The Supreme Court has recently said that to apply the principles of Res Ipsa Loquitur, it is necessary that a ‘Res’ is present to establish the allegation of medical negligence.
Res Ipsa Loquitur is a Latin word that means “the thing speaks for itself”.
A bench of justices AS Bopanna and Prashant Kumar Mishra’s remark came while upholding a consumer commission order that did not give relief to a woman.
The court noted that no case of negligence is made out if complications suffered by the patients are not related to the medical process.
“In so far as the applicability of principles of Res Ipsa Loquitur, in the fact and circumstances of the case, it is to bear in mind that the principles get attracted where circumstances strongly suggest partaking in negligent behaviour by the person against whom an accusation of negligence is made. For applying the principles of Res Ipsa Loquitur, it is necessary that a ‘Res’ is present to establish the allegation of negligence. Strong incriminating circumstantial or documentary evidence is required for application of the doctrine,” the court said in its October 17 order.
The court was hearing a woman whose husband died after suffering cardiac arrest. The woman has alleged that the hospital has not taken proper care of her husband from the time he was shifted to the Private room till he suffered a cardiac arrest.
The National Consumer Disputes Redressal Commission on Aug 3 2010 held that the petitioner has not been able to establish by any cogent evidence or material on record that the heart attack suffered by the person had any connection with the operation in question or on account of lack of post-operative care.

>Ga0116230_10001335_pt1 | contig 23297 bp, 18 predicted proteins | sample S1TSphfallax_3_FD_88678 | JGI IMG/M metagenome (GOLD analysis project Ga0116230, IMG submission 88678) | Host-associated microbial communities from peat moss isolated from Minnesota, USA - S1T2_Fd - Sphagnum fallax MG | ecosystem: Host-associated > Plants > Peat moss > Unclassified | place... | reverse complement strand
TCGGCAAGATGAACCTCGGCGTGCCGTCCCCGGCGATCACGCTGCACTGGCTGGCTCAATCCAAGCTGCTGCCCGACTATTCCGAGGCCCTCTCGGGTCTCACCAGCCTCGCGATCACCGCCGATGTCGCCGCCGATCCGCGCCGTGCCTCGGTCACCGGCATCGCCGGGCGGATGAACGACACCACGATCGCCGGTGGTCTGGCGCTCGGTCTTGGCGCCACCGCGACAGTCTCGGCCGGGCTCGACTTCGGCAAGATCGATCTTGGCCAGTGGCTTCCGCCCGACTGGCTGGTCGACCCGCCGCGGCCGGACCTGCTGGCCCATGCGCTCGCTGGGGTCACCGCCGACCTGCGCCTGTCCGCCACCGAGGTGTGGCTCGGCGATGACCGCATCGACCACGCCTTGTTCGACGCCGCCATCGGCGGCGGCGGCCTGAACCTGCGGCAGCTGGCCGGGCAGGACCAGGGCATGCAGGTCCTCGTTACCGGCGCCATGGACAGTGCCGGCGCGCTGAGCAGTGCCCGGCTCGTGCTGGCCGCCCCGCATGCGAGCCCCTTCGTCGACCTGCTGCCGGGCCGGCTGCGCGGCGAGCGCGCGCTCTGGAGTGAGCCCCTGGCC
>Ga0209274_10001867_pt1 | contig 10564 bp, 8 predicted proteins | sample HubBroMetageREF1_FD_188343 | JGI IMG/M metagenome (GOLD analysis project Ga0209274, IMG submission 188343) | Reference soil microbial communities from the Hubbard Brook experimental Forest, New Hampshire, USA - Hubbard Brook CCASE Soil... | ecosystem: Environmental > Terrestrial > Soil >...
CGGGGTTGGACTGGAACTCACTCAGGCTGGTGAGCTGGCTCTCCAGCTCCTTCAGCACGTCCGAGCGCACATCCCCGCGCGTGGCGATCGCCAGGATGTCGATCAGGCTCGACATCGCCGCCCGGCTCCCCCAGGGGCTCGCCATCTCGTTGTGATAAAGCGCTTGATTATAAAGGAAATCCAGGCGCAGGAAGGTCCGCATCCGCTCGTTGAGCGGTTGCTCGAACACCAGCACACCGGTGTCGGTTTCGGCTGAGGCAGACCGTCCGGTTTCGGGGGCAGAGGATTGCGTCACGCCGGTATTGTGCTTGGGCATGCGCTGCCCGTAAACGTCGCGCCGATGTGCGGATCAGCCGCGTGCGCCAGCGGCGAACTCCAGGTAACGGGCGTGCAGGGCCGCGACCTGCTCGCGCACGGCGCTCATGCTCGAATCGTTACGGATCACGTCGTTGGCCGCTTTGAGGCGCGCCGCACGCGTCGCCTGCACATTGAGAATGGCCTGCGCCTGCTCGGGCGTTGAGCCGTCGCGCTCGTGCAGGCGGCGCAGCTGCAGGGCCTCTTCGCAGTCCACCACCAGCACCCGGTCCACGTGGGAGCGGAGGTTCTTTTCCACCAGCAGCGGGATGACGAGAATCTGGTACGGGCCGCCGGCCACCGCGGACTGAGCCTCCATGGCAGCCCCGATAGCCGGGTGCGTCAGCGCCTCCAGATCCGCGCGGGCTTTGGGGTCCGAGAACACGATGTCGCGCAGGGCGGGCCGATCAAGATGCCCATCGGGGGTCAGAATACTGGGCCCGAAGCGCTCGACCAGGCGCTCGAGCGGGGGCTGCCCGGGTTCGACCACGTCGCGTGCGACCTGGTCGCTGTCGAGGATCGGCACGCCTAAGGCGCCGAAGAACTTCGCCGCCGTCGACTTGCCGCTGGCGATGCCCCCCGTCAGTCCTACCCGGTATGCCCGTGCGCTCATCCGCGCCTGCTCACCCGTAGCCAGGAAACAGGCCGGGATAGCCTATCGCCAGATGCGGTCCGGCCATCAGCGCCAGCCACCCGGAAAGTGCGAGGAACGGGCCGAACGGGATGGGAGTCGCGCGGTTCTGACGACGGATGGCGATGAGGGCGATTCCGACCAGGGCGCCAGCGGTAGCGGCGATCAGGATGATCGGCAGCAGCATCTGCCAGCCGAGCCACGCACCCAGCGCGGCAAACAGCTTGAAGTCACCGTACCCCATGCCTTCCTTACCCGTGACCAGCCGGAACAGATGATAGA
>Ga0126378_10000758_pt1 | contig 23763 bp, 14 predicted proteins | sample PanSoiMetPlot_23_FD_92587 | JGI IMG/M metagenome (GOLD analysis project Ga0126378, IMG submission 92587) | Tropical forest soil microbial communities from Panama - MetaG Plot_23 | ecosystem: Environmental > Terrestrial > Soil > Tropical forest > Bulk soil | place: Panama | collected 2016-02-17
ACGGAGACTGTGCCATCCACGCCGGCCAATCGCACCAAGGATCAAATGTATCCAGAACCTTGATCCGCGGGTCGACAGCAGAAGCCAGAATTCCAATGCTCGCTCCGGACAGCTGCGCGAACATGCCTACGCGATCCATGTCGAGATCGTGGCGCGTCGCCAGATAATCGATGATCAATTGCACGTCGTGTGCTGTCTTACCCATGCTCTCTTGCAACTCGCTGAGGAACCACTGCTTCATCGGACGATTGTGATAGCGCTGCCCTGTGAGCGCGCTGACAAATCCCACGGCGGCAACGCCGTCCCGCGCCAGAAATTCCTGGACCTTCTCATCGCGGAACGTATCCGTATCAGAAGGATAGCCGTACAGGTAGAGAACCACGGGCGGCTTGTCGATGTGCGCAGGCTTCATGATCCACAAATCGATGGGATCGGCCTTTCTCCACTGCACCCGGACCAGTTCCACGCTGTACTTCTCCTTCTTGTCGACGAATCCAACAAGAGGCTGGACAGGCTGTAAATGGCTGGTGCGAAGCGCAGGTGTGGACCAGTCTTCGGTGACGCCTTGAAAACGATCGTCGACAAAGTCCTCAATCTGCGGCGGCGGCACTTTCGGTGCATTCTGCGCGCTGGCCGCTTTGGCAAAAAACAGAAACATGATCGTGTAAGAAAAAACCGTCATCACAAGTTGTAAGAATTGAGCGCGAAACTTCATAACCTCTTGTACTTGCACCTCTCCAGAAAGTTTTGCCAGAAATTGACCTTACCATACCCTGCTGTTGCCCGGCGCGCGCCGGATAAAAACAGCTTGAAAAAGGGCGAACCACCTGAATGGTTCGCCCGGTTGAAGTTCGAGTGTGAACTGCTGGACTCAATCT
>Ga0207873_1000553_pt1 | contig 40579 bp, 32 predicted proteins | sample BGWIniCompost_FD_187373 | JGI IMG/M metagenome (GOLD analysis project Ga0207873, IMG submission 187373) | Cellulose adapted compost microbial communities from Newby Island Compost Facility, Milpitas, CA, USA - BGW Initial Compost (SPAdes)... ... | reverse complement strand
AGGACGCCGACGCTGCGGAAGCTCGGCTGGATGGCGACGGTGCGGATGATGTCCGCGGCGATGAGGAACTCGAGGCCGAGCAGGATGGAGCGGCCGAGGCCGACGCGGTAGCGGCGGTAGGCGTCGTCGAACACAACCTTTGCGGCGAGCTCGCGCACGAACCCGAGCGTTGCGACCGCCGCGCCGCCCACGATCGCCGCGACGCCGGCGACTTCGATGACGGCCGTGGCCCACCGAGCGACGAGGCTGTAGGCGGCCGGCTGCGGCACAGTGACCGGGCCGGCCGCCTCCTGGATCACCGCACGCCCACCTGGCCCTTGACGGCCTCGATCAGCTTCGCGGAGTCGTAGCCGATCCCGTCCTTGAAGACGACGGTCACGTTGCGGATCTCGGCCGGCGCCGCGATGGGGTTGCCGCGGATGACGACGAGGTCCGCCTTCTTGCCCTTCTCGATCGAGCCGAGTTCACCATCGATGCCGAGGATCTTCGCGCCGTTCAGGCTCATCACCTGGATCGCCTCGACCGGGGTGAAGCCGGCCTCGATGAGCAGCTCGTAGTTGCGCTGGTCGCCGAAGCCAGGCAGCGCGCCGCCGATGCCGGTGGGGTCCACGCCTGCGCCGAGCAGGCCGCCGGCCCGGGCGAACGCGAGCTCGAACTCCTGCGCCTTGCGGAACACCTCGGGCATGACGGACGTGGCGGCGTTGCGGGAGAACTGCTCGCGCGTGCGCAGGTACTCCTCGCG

The woman challenged the Consumer Commission order in the Supreme Court.
The appellant submitted that the person died due to cardiac arrest, albeit, admittedly, he had no cardiac problems. The woman’s lawyer further submitted that at the time of admission, the person was informed that after the surgery he would be shifted to the ICU.
However, he was shifted from the recovery room directly to a private room and not to the ICU, the appellant argued. Refuting the appellant’s submission, the lawyer representing the Hospital submitted that the patient had made an excellent recovery after neurosurgery and there were no postoperative complications, therefore, he was shifted to the recovery room and thereafter to a private room.
“It is significant to notice that the patient did not have any history of diabetes or hypertension or any cardiac problem. Therefore, it was difficult for treating doctors including the duty doctor or the hospital to assume that the patient may suffer cardiac arrest moreover, the patient had also not complained of pain in any other part of the body except the neck region,” the court noted.
“The case in handstands on a better footing, in as much as there was no mistake in diagnosis or a negligent diagnosis by Respondent no. 2 (doctor). In the absence of the patient having any history of diabetes, hypertension, or cardiac problems, it is difficult to foresee a possible cardiac problem only because the patient had suffered pain in the neck region,” the court said.
“For the foregoing, this Court is of the considered view that the appellant has failed to establish negligence on the part of Respondents in taking post-operative care and the findings in this regard recorded by the Commission does not suffer from any illegality or perversity,” the court said.